Humphrey Bogart and Mayo Methot fell in love during production. They were married as soon as he had divorced his second wife, Mary Philips.

Based on the life of gangster Lucky Luciano, who was finally imprisoned when some of the prostitutes who worked in one of his brothels, tired of the beatings and maltreatment meted out by him, informed on him to the police.

Dedicated to realism, Bette Davis left the set when the makeup department outfitted her with dainty bandages for the hospital scene following the physical attack on her character by mobsters. She drove to her own doctor and instructed him to bandage her as he would a badly beaten woman. Returning to the set, she declared, "You shoot me this way, or not at all!" They did.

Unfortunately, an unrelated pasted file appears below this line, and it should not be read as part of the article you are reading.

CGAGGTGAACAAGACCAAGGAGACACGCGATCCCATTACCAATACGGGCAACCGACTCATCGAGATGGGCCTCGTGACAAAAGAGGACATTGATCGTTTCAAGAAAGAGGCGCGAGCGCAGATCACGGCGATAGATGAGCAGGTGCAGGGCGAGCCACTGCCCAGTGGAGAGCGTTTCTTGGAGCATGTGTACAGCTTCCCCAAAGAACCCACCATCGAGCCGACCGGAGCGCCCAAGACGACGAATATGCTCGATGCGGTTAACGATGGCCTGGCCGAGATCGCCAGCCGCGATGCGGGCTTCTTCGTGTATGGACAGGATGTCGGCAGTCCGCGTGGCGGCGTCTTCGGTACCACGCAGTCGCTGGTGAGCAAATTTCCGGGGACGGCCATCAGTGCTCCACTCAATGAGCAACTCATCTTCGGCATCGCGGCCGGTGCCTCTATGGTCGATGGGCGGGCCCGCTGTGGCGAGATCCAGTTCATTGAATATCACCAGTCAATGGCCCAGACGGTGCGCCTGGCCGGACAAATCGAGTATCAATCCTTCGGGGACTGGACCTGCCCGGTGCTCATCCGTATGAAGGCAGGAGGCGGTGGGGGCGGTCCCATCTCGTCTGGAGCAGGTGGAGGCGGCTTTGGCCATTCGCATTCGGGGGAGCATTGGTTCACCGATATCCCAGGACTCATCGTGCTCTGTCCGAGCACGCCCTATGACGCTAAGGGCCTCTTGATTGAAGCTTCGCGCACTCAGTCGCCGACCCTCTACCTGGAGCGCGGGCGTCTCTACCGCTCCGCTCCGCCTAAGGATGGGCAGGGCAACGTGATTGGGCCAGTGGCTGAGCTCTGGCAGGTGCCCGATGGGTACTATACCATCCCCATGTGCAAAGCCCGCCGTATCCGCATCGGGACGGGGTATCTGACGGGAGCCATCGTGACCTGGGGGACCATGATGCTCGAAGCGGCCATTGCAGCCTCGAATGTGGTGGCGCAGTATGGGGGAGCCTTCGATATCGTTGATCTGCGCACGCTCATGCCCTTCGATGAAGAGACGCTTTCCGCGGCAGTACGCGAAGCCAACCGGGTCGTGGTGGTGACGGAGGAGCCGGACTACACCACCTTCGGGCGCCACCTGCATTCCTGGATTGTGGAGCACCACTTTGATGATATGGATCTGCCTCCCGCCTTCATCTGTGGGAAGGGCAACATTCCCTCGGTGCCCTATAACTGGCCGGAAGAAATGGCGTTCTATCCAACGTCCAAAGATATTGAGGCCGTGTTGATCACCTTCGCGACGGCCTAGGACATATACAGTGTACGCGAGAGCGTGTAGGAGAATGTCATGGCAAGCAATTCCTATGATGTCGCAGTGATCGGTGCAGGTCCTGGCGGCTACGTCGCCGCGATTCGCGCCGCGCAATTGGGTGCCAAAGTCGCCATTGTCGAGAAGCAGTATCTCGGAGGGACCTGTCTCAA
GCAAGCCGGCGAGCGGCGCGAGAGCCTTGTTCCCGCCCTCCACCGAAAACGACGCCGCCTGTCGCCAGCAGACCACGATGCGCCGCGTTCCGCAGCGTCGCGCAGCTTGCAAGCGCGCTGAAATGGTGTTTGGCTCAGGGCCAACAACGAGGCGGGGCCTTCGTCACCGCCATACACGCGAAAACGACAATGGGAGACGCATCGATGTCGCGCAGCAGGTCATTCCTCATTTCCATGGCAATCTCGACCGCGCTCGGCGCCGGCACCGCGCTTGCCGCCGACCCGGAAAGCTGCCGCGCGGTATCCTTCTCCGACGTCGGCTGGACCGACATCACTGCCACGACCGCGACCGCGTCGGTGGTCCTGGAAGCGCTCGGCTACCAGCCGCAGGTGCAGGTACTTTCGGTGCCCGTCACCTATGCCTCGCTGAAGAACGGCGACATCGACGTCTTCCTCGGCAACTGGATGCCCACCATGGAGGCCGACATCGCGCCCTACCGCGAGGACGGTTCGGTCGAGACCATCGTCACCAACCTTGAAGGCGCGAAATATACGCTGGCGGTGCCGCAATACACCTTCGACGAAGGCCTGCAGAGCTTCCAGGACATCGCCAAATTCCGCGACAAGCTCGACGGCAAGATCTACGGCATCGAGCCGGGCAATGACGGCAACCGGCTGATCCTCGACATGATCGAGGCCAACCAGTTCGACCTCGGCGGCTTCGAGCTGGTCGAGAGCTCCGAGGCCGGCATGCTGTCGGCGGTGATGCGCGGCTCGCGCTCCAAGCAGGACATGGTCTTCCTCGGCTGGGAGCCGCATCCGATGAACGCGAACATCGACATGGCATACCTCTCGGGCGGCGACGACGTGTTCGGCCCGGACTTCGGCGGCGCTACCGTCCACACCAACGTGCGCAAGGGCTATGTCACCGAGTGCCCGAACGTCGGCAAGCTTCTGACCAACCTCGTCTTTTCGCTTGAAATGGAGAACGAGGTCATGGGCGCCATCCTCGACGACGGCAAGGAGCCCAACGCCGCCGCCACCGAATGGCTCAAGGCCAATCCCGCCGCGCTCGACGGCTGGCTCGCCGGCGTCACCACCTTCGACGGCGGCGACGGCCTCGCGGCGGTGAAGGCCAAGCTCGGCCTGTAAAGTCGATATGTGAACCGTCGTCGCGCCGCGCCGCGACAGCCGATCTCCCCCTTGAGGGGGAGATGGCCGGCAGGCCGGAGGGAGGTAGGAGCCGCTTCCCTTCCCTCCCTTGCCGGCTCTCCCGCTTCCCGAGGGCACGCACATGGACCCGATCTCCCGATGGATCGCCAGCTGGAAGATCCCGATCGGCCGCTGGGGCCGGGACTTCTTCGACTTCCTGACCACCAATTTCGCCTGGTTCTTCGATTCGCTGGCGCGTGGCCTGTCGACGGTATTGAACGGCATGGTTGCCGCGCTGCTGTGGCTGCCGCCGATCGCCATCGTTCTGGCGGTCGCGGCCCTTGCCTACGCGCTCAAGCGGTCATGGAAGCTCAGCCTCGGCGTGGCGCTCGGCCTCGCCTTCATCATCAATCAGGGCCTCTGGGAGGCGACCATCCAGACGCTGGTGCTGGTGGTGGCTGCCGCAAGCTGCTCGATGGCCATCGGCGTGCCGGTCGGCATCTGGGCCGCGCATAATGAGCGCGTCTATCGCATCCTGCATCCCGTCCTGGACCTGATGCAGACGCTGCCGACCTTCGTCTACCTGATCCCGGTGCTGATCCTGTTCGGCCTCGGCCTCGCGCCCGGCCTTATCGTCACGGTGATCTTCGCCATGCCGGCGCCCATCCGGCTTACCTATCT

Screenwriters Rossen and Finkel capitalized on a sensational trial reported by the "New York Times" between May 14 and June 22, 1936 according to film historian Charles Eckert. Prosecutor Thomas E. Dewey was the prosecutor and Charles "Lucky Luciano" Lucania his target. Dewey went on to become New York governor and a two-time Presidential candidate while Luciano went on to organize Dannemora, the New York dock workers, and the international drug trade. The women whose testimony led to a conviction left the House of Detention and were sent to Dewey's offices in the Woolworth Building, where they received sums ranging between $150 and $175 dollars, barely a half week's wages that they earned as prostitutes. Then, according to Eckert they "disappeared, as they do in the film, into the fog."